The yield spread (10-year Treasury yield minus 2-year Treasury yield) has compressed 24 basis points this year, and TLT is up 8.6% vs. the S&P 500 which is down -5.2%. The December Federal Funds Futures contract has declined in a straight line since December’s rate hike.
Three for the Road
TWEET OF THE DAY
WHAT: @HedgeyeCares Golf Challenge
WHEN: Tuesday, May 17
WHERE: Glenarbor Country Club in Bedford, NY
QUOTE OF THE DAY
Don’t play for safety. It’s the most dangerous thing in the world.
STAT OF THE DAY
435 of 500 S&P 500 companies have reported their respective quarters and only 3 of 10 S&P Sectors have positive year-over-year EPS growth and energy (31 of 41 companies reported) has sales down -34% and EPS -74%.
Editor's Note: Below is a brief excerpt and chart from today's Early Look written by Hedgeye CEO Keith McCullough. Click here to learn more.
"... Unless it’s different this time, US stocks always crash (greater than 20% decline from peak) once corporate profits go negative (on a year-over-year basis) for two consecutive quarters."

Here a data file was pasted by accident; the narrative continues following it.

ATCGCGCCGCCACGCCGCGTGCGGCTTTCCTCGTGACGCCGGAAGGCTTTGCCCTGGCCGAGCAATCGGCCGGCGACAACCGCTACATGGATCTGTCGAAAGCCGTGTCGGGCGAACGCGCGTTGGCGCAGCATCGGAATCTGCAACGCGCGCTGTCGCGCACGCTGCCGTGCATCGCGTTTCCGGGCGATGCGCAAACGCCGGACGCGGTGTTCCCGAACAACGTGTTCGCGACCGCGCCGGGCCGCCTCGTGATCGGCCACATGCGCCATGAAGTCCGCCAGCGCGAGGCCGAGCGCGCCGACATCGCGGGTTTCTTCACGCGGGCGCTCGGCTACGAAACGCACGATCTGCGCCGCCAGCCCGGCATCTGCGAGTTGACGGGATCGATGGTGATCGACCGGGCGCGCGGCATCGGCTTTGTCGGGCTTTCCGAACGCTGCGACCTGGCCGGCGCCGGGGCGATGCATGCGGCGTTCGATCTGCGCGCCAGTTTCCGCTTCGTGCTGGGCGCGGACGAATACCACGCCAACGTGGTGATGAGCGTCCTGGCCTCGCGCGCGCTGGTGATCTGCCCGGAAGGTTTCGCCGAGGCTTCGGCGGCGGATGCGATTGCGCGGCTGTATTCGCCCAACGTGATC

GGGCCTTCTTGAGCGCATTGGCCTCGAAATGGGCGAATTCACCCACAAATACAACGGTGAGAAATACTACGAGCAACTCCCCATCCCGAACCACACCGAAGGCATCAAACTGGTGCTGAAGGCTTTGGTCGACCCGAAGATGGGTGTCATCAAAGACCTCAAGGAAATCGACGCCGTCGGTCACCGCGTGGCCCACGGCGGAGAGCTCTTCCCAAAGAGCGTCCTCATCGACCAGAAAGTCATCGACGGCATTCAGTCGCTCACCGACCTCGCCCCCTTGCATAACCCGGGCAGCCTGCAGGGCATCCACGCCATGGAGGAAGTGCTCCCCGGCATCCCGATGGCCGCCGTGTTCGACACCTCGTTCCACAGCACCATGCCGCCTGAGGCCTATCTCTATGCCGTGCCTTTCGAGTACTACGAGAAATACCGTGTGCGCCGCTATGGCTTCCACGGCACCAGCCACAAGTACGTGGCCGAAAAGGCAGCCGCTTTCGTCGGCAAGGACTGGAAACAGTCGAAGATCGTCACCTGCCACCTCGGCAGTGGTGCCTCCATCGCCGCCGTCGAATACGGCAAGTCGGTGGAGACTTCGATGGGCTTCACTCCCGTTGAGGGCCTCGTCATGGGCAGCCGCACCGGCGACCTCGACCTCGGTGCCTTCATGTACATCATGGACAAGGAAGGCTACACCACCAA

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“There were humans long before there was history.”
-Yuval Noah Harari
I think there were lots of bears before there was a Wall St. bull too. If you go all the way back, you’ll find that there was physics before humans. A new book on #evolution called Sapiens, by Yuval Noah Harari, got me thinking about this last night.
As Harari reminded me, “about 13.5 billion years ago matter, energy, time and space came into being in what is known as the Big Bang…” After physics, came biology (3.8 billion years ago) … then human history (70,000 years ago)…
And now, post a 500 year long scientific revolution, we have a social “science” experiment (or ideology) called central-market-planning (or QE)… which could easily implode if the #BeliefSystem that humans can bend and smooth economic gravity crashes.
Back to the Global Macro Grind…
Wow. In terms of a time-series, that’s a little deeper than staring at a 50-day moving monkey, isn’t it? While our understanding of physical, biological, and human histories continue to evolve at an accelerating rate, how did the Old Wall’s thinking get left behind?
Over the course of the last 30 years, Japan’s “growth” story has been left for dead. Instead of asking yourself when you should be “buying Japanese stocks”, why not ask yourself if this is the beginning of the end – of the grand central-market-plan, that is?
My Big Bang Theory for the #CurrencyWar (one of the Top 3 Themes in our Macro deck right now) is as follows: